The range of pathogens causing acute pneumonia includes viruses, bacteria and, in the immuno-compromised host, parasites and fungi. Table 14.2 summarizes these pathogens and indicates drugs appropriate for their treatment. Clinical assessment includes details of the evolution of the infection, any evidence of a recent viral infection, the age of the patient and risk factors such as corticosteroid therapy or pre-existing lung disease. The extent of the pneumonia, as assessed clinically or by X ray, is also important.

 


 

Streptococcus pneumoniae remains the commonest cause of pneumonia and still responds well to penicillin despite a global increase in isolates showing reduced susceptibility to this agent. So called ‘respiratory quinolones’ such as levofloxacin and moxifloxacin, which exhibit increased activity against Gram positive organisms compared to ciprofloxacin, are an alternative. A number of atypical infections may cause pneumonia and include Mycoplasma pneumoniae, Legionella pneumophila, psittacosis and occasionally Q fever. With psittacosis there may be a history of contact with parrots or budgerigars; while legionnaires’ disease has often been acquired during hotel holidays in the Mediterranean area. The atypical pneumonias, unlike pneumococcal pneumonia, do not respond to penicillin. Legionnaires’ disease is treated with erythromycin and, in the presence of severe pneumonia, rifampicin is added to the regimen. Mycoplasma infections are best treated with either erythromycin or tetracycline, while the latter drug is indicated for both psittacosis and Q fever.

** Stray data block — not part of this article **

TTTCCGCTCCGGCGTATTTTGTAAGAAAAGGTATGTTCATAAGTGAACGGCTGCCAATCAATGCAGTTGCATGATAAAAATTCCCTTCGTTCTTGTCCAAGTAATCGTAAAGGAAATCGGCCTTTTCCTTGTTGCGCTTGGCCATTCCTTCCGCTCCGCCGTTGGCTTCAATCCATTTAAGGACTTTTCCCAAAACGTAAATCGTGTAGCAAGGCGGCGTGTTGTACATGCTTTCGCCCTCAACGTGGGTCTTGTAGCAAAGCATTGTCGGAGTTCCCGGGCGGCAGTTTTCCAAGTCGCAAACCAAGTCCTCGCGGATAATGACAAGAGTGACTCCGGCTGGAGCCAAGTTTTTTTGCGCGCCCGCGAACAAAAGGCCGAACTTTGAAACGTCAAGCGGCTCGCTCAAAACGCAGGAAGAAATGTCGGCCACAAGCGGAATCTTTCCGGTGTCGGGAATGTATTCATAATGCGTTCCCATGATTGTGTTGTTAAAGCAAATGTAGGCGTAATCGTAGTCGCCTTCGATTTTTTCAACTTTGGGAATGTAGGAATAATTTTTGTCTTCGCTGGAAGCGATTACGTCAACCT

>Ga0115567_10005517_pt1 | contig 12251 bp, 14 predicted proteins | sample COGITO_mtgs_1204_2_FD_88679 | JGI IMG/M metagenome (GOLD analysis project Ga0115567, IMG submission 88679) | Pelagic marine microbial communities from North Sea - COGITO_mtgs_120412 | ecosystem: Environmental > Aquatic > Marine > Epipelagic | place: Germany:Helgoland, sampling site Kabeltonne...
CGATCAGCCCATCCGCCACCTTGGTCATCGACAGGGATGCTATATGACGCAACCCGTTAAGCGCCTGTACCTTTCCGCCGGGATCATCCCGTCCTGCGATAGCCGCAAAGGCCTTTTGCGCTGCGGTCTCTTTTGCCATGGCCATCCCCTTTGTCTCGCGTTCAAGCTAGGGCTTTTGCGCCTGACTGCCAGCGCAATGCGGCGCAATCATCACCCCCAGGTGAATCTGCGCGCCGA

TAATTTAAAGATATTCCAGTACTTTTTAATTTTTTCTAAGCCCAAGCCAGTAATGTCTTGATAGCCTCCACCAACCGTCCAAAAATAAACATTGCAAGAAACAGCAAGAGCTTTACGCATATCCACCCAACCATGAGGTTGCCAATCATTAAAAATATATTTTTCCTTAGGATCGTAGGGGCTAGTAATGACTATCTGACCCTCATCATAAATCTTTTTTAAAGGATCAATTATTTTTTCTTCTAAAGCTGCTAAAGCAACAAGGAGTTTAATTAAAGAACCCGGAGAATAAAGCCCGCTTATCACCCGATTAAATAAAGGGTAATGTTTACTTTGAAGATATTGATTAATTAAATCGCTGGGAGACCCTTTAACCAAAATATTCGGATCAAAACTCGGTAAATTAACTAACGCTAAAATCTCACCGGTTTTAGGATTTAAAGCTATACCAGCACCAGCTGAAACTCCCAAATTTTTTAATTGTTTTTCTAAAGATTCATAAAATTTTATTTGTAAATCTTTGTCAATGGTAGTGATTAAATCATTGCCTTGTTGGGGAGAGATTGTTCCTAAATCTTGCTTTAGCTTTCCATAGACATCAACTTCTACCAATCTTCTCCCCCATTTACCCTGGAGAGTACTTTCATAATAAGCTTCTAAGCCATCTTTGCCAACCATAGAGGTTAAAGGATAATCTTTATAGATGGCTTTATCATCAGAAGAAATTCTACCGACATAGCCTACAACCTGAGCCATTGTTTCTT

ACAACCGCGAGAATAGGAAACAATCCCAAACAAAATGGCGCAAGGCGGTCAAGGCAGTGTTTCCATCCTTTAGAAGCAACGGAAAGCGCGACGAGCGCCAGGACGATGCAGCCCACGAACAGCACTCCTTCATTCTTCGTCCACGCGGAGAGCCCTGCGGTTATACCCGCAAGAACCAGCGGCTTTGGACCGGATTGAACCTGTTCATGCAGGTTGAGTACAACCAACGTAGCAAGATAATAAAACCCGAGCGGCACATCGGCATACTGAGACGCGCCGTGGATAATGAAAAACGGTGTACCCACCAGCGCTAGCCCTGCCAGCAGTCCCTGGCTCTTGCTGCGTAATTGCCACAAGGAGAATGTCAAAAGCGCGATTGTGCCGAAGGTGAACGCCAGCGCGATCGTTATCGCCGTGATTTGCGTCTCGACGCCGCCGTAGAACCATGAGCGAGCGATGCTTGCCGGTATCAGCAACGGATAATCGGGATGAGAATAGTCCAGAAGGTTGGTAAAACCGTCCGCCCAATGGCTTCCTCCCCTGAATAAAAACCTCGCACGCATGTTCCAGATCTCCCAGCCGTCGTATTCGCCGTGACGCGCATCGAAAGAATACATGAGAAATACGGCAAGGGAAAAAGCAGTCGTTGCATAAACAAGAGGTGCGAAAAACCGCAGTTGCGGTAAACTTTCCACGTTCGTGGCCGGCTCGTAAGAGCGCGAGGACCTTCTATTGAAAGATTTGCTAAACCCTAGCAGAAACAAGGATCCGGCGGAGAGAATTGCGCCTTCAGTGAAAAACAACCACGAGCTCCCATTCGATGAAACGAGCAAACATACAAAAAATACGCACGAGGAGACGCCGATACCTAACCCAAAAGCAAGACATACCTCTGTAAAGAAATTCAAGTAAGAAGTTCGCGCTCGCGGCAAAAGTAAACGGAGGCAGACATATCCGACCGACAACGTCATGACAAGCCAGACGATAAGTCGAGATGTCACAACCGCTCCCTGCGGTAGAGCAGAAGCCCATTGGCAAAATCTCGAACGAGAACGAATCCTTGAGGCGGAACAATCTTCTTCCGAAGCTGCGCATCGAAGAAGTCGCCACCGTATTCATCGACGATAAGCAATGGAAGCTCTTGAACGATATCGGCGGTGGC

ii)                 Lung abscess

 

Destruction of lung tissue may lead to abscess formation and is a feature of aerobic Gram-negative bacillary and Staph. aureus infections. In addition, aspiration of oropharyngeal secretion can lead to chronic low grade sepsis with abscess formation and the expectoration of foul smelling sputum that characterizes anaerobic sepsis. The latter condition responds to high dose penicillin, which is active against most of the normal oropharyngeal flora, while metronidazole may be appropriate for strictly anaerobic infections. In the case of aerobic Gram-negative bacillary sepsis, aminoglycosides, with or without a broad-spectrum cephalosporin, are the agents of choice. Acute staphylococcal pneumonia is an extremely serious infection and requires treatment with high dose flucloxacillin alone or in combination with fusidic acid.

 

iii)              Cystic fibrosis

 

Cystic fibrosis is a multisystem congenital abnormality that often affects the lungs and results in recurrent infections, initially with Staph. aureus, subsequently with H. influenzae and eventually leads on to recurrent Pseudomonas aeruginosa infection. The last organism is associated with copious quantities of purulent sputum that are extremely difficult to expectorate. Ps. aeruginosa is a co factor in the progressive lung damage that is eventually fatal in these patients. Repeated courses of antibiotics are prescribed and although they have improved the quality and longevity of life, infections caused by Ps. aeruginosa are difficult to treat and require repeated hospitalization and administration of parenteral antibiotics such as an aminoglycoside, either alone or in combination with an antipseudomonal penicillin or cephalosporin. The dose of aminoglycosides tolerated by these patients is often higher than in normal individuals and is associated with larger volumes of distribution for these and other agents. Some benefit may also be obtained from inhaled aerosolized antibiotics. Unfortunately drug resistance may emerge and makes drug selection more dependent upon laboratory guidance.

Contact Us, Privacy Policy, Terms and Compliant, DMCA Policy and Compliant

TH 2019 - 2022 pharmacy180.com; Developed by Therithal info.